REPORT: Twitter Board Eyes Poison Pill To Stop Elon Musk’s From Buying Company

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Taylor Giles Contributor
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Twitter’s board is reportedly considering using a poison pill in an attempt to stop Elon Musk’s ability to purchase the whole company.

A poison pill is a shareholder rights plan that would limit a single shareholder from purchasing too many shares and forcing the company into a sale, according to The New York Times.

The poison pill would allow Twitter’s board to either flood the market with shares or allow current shareholders to buy more shares at a discount, reported The New York Times. Musk can counter using a tender offer to put his offer to the shareholders instead of Twitter’s board.

“If the current Twitter board takes actions contrary to shareholder interests, they would be breaching their fiduciary duty,” Musk tweeted Thursday. “The liability they would thereby assume would be titanic in scale.”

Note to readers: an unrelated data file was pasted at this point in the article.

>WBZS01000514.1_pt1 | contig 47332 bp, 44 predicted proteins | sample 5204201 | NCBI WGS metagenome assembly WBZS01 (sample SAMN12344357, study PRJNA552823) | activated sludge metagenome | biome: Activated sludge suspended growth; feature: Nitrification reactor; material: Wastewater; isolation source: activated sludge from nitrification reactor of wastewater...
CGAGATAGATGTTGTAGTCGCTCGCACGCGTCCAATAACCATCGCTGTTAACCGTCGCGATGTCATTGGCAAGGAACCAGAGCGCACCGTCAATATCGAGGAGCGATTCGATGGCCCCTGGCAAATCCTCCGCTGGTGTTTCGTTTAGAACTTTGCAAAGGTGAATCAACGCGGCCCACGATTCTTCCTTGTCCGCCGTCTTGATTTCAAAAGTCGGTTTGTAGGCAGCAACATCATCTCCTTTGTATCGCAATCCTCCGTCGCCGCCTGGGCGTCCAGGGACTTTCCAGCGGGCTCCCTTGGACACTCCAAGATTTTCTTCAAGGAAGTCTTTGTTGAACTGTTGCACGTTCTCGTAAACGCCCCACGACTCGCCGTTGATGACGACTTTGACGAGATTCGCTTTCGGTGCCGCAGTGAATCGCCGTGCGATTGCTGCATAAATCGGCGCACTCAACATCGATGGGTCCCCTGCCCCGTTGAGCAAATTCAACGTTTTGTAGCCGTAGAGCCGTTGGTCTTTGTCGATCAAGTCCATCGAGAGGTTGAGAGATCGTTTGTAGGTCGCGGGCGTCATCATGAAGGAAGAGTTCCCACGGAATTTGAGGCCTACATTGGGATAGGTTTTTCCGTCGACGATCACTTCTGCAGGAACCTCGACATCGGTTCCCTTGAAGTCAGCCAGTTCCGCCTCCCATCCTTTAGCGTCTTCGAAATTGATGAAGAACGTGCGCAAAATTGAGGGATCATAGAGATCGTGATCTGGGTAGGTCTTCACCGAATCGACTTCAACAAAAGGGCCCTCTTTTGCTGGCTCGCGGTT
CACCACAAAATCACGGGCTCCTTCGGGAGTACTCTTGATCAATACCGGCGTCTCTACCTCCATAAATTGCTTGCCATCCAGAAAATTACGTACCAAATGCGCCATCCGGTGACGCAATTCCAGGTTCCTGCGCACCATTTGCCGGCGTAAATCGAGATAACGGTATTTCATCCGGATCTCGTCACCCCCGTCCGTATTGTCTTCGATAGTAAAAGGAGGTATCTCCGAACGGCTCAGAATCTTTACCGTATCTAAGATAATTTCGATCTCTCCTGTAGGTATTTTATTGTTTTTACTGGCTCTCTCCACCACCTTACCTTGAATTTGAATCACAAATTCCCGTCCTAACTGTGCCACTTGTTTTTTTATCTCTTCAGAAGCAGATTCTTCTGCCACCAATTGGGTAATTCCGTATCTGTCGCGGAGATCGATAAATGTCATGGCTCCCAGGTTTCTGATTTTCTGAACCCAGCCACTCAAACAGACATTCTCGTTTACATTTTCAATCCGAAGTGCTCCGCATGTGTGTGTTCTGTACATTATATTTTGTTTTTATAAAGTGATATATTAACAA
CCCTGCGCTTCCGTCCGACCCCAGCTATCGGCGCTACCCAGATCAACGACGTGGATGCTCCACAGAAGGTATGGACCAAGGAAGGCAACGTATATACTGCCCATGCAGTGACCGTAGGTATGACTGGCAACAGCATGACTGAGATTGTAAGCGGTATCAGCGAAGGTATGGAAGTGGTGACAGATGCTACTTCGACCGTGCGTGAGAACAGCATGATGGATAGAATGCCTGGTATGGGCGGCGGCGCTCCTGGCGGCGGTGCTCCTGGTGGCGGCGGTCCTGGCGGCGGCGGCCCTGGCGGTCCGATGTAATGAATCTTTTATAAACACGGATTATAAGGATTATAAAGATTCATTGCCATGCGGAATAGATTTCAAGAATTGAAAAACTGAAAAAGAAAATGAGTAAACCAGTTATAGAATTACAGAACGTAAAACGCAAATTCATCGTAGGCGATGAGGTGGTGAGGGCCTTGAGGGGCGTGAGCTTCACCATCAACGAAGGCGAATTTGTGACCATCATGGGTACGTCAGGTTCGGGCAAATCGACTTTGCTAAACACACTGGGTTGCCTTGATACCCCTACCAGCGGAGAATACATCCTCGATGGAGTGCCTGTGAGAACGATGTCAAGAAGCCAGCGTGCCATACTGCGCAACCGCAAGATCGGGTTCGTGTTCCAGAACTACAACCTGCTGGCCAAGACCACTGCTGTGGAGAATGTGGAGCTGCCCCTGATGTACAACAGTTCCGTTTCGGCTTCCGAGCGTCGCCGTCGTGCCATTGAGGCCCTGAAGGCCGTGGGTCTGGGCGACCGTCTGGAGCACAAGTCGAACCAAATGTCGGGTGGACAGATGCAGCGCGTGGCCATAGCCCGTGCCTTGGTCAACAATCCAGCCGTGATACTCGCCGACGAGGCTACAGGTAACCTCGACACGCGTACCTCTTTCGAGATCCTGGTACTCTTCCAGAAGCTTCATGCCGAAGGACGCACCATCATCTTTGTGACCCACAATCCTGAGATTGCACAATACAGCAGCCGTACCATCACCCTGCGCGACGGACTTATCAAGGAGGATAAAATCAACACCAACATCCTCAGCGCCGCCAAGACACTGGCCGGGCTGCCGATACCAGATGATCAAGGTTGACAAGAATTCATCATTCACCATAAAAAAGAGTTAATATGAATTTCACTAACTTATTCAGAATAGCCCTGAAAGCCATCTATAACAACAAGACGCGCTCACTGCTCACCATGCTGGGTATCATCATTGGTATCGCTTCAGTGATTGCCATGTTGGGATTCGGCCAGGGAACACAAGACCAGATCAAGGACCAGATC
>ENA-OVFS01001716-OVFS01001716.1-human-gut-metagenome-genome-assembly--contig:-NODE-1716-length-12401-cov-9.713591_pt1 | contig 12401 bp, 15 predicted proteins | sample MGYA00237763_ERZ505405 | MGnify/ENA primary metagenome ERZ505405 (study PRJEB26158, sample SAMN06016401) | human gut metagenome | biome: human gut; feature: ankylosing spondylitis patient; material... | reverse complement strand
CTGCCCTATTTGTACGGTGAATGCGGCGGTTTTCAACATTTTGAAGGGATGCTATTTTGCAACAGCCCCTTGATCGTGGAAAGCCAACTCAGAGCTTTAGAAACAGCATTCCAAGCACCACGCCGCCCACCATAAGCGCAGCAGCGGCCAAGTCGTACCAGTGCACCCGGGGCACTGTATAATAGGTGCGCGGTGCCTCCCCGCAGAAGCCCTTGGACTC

Prince Al Waleed bin Talal from Saudi Arabia balked at Musk’s offer in a tweet Thursday. He considers himself to be “one of the largest & long-term shareholders of Twitter.”

“I don’t believe that the offer by [Musk] ($54.20) comes close to the intrinsic value of [Twitter] given its growth prospects,” the tweet reads. (RELATED: Elon Musk Jabs Back With Two Questions After Saudi Prince Rejects Twitter Offer)

Musk shot back at bin Talal Thursday.

“What are the Kingdom’s views on journalistic freedom of speech?” Musk replied to bin Talal’s tweet.

Musk offered $43.4 billion Thursday to take Twitter private and buy out all shareholders at $54.20 per share. Twitter’s shares closed the day Thursday at $45.08 per share.